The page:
Jigoku never heard of atonement. Its wailing songs and poetry preach only one lesson: We're all sinners, we're all damned, and there'll be Hell to pay. All humanity is marked by an Original Sin that cannot be erased. Shiro and Yukiko have had sex out of wedlock. It makes no difference that they love one another. Shiro isn't responsible for the hit-and-run of the drunken gangster, but it doesn't matter. His 'friend' Tamúrá functions like a vindictive conscience. Like Edgar Allan Poe's William Wilson, Tamúrá may represent Shiro's suppressed malevolence, his 'evil side.' Tamúrá never explains how he knows privileged information: Yukiko's pregnancy, Professor Yajima's unsavory behavior in the war.
Director Nakagawa frequently isolates Tamúrá with eerie colored lighting, leading us to assume that he is a Devil's envoy sent to lure Shiro to damnation, a suspicion the film doesn't confirm. The cynical Tamúrá is as human as anyone else, and just as guilty. All mortal sins are equated in this universe. No distinction is made between intentional poisoners and heartbroken suicides, or between passive negligence and active malice. The 'Earthly' segment of Jigoku culminates in an absurd series of bizarre deaths that take down the entire cast.(* see footnote #2 at the bottom of this article)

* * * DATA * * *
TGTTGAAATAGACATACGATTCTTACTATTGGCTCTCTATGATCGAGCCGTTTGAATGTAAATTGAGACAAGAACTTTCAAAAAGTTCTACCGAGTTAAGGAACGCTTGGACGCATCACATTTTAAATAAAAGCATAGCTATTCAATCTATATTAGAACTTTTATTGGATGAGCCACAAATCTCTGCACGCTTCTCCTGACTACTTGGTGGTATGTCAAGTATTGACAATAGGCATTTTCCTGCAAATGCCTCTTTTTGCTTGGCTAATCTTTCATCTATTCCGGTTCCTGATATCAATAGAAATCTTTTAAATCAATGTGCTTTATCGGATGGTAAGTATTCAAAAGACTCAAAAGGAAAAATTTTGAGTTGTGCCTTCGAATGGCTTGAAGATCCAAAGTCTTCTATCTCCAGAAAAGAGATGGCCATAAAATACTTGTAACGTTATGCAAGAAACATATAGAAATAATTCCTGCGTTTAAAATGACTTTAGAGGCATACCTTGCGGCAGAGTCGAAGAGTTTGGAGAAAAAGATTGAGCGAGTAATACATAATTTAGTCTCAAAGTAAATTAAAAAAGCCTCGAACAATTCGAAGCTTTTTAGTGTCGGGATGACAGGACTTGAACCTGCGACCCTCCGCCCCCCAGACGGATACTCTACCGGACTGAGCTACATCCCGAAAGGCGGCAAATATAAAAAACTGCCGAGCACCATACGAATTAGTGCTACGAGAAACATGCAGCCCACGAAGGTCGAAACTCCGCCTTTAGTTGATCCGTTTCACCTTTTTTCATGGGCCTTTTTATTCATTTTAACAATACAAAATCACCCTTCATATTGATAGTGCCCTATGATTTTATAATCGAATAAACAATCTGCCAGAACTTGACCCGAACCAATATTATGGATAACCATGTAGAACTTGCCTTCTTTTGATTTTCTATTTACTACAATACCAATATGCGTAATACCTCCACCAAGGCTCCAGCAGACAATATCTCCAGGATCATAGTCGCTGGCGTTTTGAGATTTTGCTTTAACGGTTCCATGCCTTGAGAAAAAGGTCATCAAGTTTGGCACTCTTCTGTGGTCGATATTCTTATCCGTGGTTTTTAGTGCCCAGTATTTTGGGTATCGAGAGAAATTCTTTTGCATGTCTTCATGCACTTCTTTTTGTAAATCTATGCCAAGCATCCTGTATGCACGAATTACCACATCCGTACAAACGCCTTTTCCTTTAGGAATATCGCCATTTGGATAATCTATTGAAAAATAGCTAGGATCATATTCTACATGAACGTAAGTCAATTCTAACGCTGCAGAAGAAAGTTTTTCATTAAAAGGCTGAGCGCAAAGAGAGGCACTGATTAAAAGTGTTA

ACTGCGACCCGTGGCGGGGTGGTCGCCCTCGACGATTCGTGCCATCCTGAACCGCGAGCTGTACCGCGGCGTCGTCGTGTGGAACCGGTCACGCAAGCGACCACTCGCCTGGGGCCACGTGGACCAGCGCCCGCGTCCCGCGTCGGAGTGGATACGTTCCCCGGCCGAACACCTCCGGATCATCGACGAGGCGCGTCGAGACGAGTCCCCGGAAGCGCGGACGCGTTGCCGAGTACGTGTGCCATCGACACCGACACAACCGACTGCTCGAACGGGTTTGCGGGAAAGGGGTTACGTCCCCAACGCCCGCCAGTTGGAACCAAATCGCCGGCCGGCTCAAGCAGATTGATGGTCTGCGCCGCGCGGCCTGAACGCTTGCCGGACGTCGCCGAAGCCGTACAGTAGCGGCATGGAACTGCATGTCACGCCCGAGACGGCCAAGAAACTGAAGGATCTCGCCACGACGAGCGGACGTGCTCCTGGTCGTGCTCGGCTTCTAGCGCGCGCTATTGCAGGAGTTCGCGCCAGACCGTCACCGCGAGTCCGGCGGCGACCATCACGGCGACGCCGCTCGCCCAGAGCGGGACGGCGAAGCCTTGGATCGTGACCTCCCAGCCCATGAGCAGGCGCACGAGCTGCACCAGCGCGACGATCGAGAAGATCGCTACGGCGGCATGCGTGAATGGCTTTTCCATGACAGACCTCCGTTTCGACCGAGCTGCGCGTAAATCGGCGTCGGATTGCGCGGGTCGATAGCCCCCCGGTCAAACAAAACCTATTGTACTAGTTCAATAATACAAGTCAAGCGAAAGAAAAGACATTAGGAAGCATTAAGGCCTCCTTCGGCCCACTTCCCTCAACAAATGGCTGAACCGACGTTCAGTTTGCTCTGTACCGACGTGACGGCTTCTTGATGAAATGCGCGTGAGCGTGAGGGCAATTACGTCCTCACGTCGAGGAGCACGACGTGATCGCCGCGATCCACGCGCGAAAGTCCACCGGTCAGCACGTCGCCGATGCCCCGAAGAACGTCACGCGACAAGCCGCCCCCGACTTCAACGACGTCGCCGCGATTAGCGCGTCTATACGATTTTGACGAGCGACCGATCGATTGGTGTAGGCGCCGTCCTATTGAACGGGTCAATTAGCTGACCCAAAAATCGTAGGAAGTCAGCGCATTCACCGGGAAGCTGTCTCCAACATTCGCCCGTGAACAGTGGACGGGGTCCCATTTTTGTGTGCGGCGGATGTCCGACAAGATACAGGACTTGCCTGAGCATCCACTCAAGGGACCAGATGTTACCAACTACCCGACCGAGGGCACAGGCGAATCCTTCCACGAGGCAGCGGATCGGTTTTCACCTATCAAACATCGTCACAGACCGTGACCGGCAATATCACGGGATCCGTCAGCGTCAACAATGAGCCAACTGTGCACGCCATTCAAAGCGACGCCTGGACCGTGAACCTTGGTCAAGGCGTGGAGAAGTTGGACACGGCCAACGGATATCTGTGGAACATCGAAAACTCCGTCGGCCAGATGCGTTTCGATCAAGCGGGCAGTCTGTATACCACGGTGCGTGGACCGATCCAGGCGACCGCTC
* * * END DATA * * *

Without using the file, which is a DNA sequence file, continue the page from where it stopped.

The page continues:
The Jigoku is Up:
Nakagawa's Hell is an almost random array of ghastly, garish visions laid out in widescreen. A minimalist design scheme dominates. The Styx-like Sanzu river is merely a foggy band of mist cutting through a velvet-black frame, and various fumaroles of fire, lava and other boiling liquids stand ready to receive the damned souls from the earlier section of the film. One unpleasantly colored receptacle is described as filled with "human pus." As the victims are all screaming in agony, close identification of our earlier cast of sinners is sometimes difficult. But it really matters not, as this is an equal opportunity Hell -- a horribly special fate has been prepared for everyone!